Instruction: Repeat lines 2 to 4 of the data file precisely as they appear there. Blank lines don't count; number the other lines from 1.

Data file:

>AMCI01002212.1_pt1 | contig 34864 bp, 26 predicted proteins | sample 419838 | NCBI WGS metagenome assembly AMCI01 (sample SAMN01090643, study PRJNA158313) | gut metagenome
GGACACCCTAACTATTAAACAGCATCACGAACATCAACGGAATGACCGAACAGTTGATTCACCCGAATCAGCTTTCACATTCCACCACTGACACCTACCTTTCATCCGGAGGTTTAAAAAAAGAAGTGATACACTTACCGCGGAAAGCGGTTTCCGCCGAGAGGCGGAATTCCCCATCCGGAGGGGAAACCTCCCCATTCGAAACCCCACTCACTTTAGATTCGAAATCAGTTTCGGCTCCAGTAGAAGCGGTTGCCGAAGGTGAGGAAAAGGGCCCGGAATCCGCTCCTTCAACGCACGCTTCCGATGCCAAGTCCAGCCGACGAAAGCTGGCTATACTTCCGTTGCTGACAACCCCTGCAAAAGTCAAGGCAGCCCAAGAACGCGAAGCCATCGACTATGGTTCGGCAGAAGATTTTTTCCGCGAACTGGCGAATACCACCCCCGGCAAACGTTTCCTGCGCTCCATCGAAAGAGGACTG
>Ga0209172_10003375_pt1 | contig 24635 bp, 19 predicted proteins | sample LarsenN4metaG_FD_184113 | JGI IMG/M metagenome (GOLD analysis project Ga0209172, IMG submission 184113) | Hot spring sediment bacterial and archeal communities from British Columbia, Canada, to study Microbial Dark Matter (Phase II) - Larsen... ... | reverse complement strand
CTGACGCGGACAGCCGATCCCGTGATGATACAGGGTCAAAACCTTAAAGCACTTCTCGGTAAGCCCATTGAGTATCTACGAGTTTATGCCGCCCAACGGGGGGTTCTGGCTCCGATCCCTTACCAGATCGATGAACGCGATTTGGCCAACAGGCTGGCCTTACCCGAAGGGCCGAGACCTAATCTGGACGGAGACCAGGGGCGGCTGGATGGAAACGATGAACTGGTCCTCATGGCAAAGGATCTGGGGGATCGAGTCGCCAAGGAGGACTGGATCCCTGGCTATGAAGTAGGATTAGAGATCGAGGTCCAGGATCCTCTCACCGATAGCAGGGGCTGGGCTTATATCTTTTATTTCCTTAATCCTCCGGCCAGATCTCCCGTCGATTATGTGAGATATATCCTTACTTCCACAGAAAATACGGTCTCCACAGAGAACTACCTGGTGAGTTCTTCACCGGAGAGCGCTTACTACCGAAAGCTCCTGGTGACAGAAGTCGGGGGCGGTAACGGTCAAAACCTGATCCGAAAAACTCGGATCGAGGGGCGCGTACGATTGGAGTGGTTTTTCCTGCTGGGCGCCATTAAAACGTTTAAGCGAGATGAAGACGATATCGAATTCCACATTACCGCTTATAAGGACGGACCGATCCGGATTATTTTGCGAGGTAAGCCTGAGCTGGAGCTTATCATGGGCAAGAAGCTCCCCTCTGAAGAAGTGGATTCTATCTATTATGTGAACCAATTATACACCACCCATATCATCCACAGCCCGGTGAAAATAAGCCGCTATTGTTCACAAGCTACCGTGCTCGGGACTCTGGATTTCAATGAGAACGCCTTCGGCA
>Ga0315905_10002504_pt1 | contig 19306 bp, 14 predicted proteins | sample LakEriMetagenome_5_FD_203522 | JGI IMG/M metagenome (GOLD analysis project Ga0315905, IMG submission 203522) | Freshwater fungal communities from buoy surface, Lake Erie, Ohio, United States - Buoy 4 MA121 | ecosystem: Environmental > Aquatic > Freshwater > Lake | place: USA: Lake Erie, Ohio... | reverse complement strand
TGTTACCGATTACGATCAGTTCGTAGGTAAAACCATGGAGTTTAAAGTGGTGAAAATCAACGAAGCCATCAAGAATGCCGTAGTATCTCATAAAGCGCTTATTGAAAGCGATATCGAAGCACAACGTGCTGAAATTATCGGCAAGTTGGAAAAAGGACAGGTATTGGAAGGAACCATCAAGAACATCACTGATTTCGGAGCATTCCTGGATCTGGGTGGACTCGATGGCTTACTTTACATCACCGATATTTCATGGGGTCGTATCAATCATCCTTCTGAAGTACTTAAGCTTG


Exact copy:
GGACACCCTAACTATTAAACAGCATCACGAACATCAACGGAATGACCGAACAGTTGATTCACCCGAATCAGCTTTCACATTCCACCACTGACACCTACCTTTCATCCGGAGGTTTAAAAAAAGAAGTGATACACTTACCGCGGAAAGCGGTTTCCGCCGAGAGGCGGAATTCCCCATCCGGAGGGGAAACCTCCCCATTCGAAACCCCACTCACTTTAGATTCGAAATCAGTTTCGGCTCCAGTAGAAGCGGTTGCCGAAGGTGAGGAAAAGGGCCCGGAATCCGCTCCTTCAACGCACGCTTCCGATGCCAAGTCCAGCCGACGAAAGCTGGCTATACTTCCGTTGCTGACAACCCCTGCAAAAGTCAAGGCAGCCCAAGAACGCGAAGCCATCGACTATGGTTCGGCAGAAGATTTTTTCCGCGAACTGGCGAATACCACCCCCGGCAAACGTTTCCTGCGCTCCATCGAAAGAGGACTG
>Ga0209172_10003375_pt1 | contig 24635 bp, 19 predicted proteins | sample LarsenN4metaG_FD_184113 | JGI IMG/M metagenome (GOLD analysis project Ga0209172, IMG submission 184113) | Hot spring sediment bacterial and archeal communities from British Columbia, Canada, to study Microbial Dark Matter (Phase II) - Larsen... ... | reverse complement strand
CTGACGCGGACAGCCGATCCCGTGATGATACAGGGTCAAAACCTTAAAGCACTTCTCGGTAAGCCCATTGAGTATCTACGAGTTTATGCCGCCCAACGGGGGGTTCTGGCTCCGATCCCTTACCAGATCGATGAACGCGATTTGGCCAACAGGCTGGCCTTACCCGAAGGGCCGAGACCTAATCTGGACGGAGACCAGGGGCGGCTGGATGGAAACGATGAACTGGTCCTCATGGCAAAGGATCTGGGGGATCGAGTCGCCAAGGAGGACTGGATCCCTGGCTATGAAGTAGGATTAGAGATCGAGGTCCAGGATCCTCTCACCGATAGCAGGGGCTGGGCTTATATCTTTTATTTCCTTAATCCTCCGGCCAGATCTCCCGTCGATTATGTGAGATATATCCTTACTTCCACAGAAAATACGGTCTCCACAGAGAACTACCTGGTGAGTTCTTCACCGGAGAGCGCTTACTACCGAAAGCTCCTGGTGACAGAAGTCGGGGGCGGTAACGGTCAAAACCTGATCCGAAAAACTCGGATCGAGGGGCGCGTACGATTGGAGTGGTTTTTCCTGCTGGGCGCCATTAAAACGTTTAAGCGAGATGAAGACGATATCGAATTCCACATTACCGCTTATAAGGACGGACCGATCCGGATTATTTTGCGAGGTAAGCCTGAGCTGGAGCTTATCATGGGCAAGAAGCTCCCCTCTGAAGAAGTGGATTCTATCTATTATGTGAACCAATTATACACCACCCATATCATCCACAGCCCGGTGAAAATAAGCCGCTATTGTTCACAAGCTACCGTGCTCGGGACTCTGGATTTCAATGAGAACGCCTTCGGCA